• Providing surety or acting as guarantor for the partnership.
  • Approving the accounts of the partnership.
  • Reviewing or approving a valuation of the partnership’s assets.
  • Discussing the prospects of the partnership business.
  • Consulting or advising with a general partner or any person appointed to manage or advise the partnership about the affairs of the partnership or about its accounts.
  • Taking part in a decision regarding changes in the persons responsible for the day-to-day management of the partnership.
  • Acting, or authorising a representative to act, as a director, member, employee, officer or agent of, or a shareholder or partner in:
    • a general partner in the partnership; or
    • another person appointed to manage or advise the partnership in relation to the affairs of the partnership
    provided that this does not involve a limited partner taking part in the management of the partnership business or authorising a representative to take any action that would involve taking part in the management of the partnership business if taken by a limited partner.
  • Appointing or nominating a person to represent the limited partner on a committee, authorising such a person to take any action in that capacity that would not involve taking part in the management of the partnership business if taken by the limited partner, or revoking such an appointment or nomination.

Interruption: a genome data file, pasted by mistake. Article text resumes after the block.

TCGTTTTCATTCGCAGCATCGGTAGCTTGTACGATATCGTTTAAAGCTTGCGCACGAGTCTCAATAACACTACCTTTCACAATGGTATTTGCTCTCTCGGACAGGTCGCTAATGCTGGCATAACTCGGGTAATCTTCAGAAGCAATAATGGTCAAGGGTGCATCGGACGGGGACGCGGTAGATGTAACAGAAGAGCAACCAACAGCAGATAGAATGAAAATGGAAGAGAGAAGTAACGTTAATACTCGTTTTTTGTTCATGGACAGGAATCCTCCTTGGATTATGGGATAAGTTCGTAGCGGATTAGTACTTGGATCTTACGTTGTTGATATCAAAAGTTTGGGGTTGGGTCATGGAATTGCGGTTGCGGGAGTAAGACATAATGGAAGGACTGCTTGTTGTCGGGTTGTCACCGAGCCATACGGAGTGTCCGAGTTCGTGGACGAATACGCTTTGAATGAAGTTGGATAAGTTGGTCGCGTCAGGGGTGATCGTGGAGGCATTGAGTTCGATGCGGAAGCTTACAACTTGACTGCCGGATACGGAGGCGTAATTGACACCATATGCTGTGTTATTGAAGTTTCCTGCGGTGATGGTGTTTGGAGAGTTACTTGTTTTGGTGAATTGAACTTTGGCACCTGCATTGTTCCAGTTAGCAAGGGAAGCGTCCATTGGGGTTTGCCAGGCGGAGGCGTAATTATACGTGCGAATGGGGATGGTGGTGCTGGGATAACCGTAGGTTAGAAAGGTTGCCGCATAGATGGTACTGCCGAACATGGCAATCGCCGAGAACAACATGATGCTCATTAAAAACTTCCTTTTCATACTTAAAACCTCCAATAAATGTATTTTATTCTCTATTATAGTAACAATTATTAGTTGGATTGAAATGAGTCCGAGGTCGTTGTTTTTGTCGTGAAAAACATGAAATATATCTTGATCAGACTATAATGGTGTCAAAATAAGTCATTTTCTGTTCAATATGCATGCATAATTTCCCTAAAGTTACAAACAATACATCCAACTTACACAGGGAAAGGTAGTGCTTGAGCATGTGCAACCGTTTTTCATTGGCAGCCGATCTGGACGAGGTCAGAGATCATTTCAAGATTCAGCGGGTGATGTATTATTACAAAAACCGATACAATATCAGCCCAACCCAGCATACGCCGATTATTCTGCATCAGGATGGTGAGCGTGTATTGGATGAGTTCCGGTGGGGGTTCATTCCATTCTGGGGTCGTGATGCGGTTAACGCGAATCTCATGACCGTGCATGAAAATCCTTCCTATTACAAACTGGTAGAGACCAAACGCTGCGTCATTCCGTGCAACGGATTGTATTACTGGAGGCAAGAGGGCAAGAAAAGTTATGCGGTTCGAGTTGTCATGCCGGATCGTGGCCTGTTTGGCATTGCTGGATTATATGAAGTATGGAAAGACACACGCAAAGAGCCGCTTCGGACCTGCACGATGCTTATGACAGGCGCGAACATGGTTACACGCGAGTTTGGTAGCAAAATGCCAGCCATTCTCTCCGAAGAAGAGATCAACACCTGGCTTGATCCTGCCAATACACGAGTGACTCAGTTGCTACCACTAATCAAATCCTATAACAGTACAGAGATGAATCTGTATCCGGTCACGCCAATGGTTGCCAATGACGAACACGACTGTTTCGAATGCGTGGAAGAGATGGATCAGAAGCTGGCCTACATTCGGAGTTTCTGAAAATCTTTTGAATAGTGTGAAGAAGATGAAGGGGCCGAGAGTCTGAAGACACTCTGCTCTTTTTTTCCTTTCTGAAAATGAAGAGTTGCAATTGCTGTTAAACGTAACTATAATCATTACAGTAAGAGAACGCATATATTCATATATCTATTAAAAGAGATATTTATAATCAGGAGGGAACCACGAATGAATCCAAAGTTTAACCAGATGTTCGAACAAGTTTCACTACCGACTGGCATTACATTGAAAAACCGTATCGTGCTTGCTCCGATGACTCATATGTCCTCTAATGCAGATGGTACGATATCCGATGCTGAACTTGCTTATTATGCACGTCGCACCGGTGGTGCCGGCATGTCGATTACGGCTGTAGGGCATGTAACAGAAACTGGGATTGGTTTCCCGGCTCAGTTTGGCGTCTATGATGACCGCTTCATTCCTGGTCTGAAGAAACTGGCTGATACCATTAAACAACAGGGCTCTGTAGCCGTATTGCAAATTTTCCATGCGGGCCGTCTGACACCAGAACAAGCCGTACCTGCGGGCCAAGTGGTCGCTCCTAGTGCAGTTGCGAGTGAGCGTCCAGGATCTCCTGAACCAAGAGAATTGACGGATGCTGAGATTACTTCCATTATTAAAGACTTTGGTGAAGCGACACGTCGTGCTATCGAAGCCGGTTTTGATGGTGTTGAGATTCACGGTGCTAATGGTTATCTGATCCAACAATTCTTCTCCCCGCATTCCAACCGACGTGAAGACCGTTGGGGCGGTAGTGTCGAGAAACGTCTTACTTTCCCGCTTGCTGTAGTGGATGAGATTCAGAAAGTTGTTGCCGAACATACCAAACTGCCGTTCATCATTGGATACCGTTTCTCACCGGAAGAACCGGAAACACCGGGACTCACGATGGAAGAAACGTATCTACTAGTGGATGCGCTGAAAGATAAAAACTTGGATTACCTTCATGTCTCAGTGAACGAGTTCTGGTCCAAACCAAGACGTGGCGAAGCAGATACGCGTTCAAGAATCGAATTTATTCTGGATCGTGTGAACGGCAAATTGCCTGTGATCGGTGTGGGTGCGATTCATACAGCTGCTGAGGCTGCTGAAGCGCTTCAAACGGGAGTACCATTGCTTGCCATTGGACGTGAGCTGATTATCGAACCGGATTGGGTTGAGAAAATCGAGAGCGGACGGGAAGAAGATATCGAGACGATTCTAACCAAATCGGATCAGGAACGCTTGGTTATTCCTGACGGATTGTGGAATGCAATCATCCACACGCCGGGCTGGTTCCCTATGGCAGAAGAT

• Taking part in a decision about how the partnership should exercise any right as an investor in another collective investment scheme as defined in section 8D(4) (master fund), provided that the partnership’s exercise of the right would not cause the partnership to be liable for the debts or obligations of the master fund beyond the amount contributed, or agreed to be contributed, by the partnership to the master fund.
  • Taking part in a decision approving or authorising an action proposed to be taken by a general partner or another person appointed to manage the partnership, including in particular a proposal in relation to:
    • the disposal of all or part of the partnership business or the acquisition of another business by the partnership;
    • the acquisition or disposal of a type of investment or a particular investment by the partnership;
    • the exercise of the partnership’s rights in respect of an investment;
    • the participation by a limited partner in a particular investment by the partnership;
    • the incurring, extension, variation or discharge of debt by the partnership;
    • the creation, extension, variation or discharge of any other obligation owed by the partnership.